Esophageal varices are a chronic life-threatening condition where the veins lining the lower esophagus, (i.e. the food pipe connecting the mouth to the stomach) become abnormally large and swollen, a disorder which is often witnessed in people with chronic liver disease. Also Read: Liver Cancer: Causes, Symptoms And Treatment
Varices usually occur in people who are suffering from liver cirrhosis that can happen due to hepatitis, portal hypertension, large varices or chronic alcoholism. A blood clot or scarred tissue in the liver slows the flow of blood through the liver and forces the blood to back-up in the portal vein, which is the main hepatic vein that brings in blood from the gut to the liver. This "back up" causes high blood pressure in the portal vein and other nearby veins. This is called portal hypertension. To reach the interior of the liver, the blood often takes a different route i.e. through smaller blood vessels that are not meant to carry such large volumes of blood causing increased pressure on the blood vessels leading to leakage and rupture ultimately causing fatal complications.
Esophageal varices can also occur due to schistosomiasis which is a parasitic infection that can cause liver blockage thus increasing the pressure to back up in the portal vein. Varices often form in other parts of the body as well such as in the stomach causing gastric varices, duodenum causing duodenal varices, and rectum causing rectal varices. Also Read: Schistosomiasis: Causes, Symptoms And Treatment
The usual signs and symptoms of varices are only noticed once the blood vessels rupture:
- Hematemesis (bloody vomit)
- Stomach pain
- Bloody stools
- Black stools
- Multiple Organ Failure
The doctor may also suspect the risk of varices if one has liver damage, symptoms of which include:
- Jaundice (i.e. yellow colouration of skin and eyes)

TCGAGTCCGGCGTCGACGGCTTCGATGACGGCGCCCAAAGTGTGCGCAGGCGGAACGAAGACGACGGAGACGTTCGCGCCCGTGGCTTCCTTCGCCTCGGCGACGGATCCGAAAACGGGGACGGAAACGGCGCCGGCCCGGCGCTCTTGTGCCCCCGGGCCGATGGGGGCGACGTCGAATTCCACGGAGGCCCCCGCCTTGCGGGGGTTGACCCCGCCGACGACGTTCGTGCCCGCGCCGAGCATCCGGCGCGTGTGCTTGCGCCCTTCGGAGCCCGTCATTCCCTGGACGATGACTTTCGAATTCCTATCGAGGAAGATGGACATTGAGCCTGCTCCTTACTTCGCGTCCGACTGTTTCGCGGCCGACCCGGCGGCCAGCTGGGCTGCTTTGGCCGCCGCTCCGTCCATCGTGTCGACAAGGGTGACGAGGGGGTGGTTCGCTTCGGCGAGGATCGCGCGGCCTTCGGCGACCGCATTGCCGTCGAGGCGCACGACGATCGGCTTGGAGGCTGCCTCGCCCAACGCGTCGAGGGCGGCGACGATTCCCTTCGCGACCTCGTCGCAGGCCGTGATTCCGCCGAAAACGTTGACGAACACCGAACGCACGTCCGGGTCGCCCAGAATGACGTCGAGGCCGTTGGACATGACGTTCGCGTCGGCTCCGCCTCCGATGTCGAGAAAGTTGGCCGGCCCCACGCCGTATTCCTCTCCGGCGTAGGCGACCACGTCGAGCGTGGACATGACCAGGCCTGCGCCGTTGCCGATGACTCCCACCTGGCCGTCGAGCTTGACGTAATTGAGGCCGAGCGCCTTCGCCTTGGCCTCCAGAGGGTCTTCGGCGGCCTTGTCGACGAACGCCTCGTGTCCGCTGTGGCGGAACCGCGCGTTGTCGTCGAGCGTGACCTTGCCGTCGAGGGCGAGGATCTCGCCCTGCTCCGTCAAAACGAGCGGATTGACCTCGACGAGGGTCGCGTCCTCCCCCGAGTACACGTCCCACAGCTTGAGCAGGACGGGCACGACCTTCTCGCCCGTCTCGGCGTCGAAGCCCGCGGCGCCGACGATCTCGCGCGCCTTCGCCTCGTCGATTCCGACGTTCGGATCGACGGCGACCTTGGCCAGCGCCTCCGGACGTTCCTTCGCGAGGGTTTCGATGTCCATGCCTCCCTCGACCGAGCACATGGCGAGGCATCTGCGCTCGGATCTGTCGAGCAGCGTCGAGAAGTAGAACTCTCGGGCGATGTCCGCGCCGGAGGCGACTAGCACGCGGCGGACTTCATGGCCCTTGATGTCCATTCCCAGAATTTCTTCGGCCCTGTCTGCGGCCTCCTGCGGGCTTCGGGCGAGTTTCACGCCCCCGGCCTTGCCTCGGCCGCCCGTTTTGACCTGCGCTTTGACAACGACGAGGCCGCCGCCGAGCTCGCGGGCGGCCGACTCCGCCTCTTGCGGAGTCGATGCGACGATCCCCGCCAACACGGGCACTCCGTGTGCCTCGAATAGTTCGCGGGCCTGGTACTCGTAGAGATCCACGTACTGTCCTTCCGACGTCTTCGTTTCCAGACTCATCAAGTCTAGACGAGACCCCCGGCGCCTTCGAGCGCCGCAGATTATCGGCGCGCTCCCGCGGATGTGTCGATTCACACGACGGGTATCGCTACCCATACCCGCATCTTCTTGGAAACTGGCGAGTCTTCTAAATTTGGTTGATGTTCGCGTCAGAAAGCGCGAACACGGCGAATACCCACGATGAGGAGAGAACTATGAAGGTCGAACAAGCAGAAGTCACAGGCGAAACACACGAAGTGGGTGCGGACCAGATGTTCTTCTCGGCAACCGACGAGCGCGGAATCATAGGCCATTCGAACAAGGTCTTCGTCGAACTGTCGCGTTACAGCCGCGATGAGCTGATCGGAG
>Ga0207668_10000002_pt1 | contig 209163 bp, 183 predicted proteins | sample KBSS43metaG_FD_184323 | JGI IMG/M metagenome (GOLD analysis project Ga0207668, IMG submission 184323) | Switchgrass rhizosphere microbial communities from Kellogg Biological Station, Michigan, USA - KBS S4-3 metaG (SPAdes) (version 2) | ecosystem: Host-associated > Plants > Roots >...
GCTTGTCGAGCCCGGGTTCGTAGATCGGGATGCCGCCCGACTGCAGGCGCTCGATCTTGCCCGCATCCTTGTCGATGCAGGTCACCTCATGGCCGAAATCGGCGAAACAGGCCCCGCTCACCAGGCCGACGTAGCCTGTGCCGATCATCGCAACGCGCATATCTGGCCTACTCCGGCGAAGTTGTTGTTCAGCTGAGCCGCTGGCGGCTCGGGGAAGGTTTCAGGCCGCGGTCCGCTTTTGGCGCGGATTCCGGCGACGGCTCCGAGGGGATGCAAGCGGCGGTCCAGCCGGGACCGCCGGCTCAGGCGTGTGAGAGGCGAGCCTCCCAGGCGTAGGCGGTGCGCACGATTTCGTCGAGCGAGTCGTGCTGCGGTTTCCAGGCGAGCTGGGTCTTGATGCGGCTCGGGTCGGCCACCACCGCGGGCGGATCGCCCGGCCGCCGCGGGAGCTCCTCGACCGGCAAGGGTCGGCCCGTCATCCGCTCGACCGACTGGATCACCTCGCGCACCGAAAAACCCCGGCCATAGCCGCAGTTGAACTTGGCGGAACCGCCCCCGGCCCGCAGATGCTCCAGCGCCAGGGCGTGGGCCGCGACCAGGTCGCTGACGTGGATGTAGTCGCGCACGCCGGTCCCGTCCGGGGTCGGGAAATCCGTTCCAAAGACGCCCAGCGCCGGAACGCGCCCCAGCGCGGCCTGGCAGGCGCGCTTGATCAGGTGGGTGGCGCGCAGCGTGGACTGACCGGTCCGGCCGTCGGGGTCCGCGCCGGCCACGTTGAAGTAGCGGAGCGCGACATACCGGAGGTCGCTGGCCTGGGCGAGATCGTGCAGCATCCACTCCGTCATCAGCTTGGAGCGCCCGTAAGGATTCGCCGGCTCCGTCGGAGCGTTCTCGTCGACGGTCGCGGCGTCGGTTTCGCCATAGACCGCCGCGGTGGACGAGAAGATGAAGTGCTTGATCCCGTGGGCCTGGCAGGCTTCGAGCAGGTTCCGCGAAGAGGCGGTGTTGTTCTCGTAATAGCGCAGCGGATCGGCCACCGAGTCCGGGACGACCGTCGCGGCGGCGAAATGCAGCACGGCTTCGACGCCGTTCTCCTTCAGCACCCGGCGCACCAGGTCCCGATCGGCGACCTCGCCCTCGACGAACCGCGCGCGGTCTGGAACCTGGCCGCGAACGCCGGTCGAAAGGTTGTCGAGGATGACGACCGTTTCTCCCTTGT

- Ascites (i.e. fluid build-up in the abdomen)
- Easy bleeding or bruising
- Spider nevi (i.e. formation of tiny blood vessels under the surface resembling a spider web)
- Swollen spleen
- Palmar erythema (i.e. reddening of the skin of the palms)
- Hand deformity
Diagnosis And Treatment
If you are diagnosed with cirrhosis, your doctor may suggest you come for regular check-ups to reduce the risk and prevent varices. The doctor usually does a thorough physical check-up followed by a number of tests which include:
This endoscopic procedure analyses the size of the dilated veins and inspects any red spots to determine the risk of bleeding in the esophagus and the small intestine.
People who don’t prefer a routine endoscopic procedure are given a pill containing a miniature camera to take images of the liver and blood vessels to understand the extent of cirrhosis.
Ultrasounds, CT-scans and MRI-scans to examine the liver and blood circulation in the hepatic portal vein.
Treatment options mostly include lowering the blood pressure in the hepatic portal vein to reduce the risk of bleeding varices which includes:
Blood Pressure Lowering Medications:
The doctor may suggest medicines to lower the blood pressure and prevent back-flow in the hepatic portal vein.
Endoscopic Band Ligation:
The doctor may perform a surgical procedure called Endoscopic band ligation the doctor ties the bleeding veins using elastic bands.
Transjugular Intrahepatic Portosystemic Shunt (TIPS):
The doctor may also recommend a procedure called transjugular intrahepatic portosystemic shunt, where an opening is made between the portal vein and the hepatic vein, which carries blood from the liver to the heart. The procedure effectively reduces pressure in the hepatic portal vein and stops bleeding from esophageal varices.
Prescribing antibiotics to prevent the risk of infection and reoccurrence of bleeding.
Balloon Tamponade Procedure:
The doctor may apply pressure on the varices by inflating a balloon on it to temporarily stop the bleeding.
In case of severe liver cirrhosis or recurrence of esophageal varices, the doctor often performs a liver transplant.